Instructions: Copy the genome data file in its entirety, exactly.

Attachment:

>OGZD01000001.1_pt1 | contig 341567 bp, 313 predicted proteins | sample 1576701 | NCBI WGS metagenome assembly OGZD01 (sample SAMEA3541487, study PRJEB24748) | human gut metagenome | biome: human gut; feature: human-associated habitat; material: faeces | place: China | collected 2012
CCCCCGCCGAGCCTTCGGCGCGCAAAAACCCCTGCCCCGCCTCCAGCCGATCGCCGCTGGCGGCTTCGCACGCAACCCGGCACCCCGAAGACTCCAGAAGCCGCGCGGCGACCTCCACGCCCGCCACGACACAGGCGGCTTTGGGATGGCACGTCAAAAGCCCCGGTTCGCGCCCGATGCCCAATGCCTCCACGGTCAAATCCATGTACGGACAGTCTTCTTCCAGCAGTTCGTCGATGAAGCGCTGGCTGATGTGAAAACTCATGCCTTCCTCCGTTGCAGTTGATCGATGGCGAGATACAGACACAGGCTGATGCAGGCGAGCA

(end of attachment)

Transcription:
>OGZD01000001.1_pt1 | contig 341567 bp, 313 predicted proteins | sample 1576701 | NCBI WGS metagenome assembly OGZD01 (sample SAMEA3541487, study PRJEB24748) | human gut metagenome | biome: human gut; feature: human-associated habitat; material: faeces | place: China | collected 2012
CCCCCGCCGAGCCTTCGGCGCGCAAAAACCCCTGCCCCGCCTCCAGCCGATCGCCGCTGGCGGCTTCGCACGCAACCCGGCACCCCGAAGACTCCAGAAGCCGCGCGGCGACCTCCACGCCCGCCACGACACAGGCGGCTTTGGGATGGCACGTCAAAAGCCCCGGTTCGCGCCCGATGCCCAATGCCTCCACGGTCAAATCCATGTACGGACAGTCTTCTTCCAGCAGTTCGTCGATGAAGCGCTGGCTGATGTGAAAACTCATGCCTTCCTCCGTTGCAGTTGATCGATGGCGAGATACAGACACAGGCTGATGCAGGCGAGCA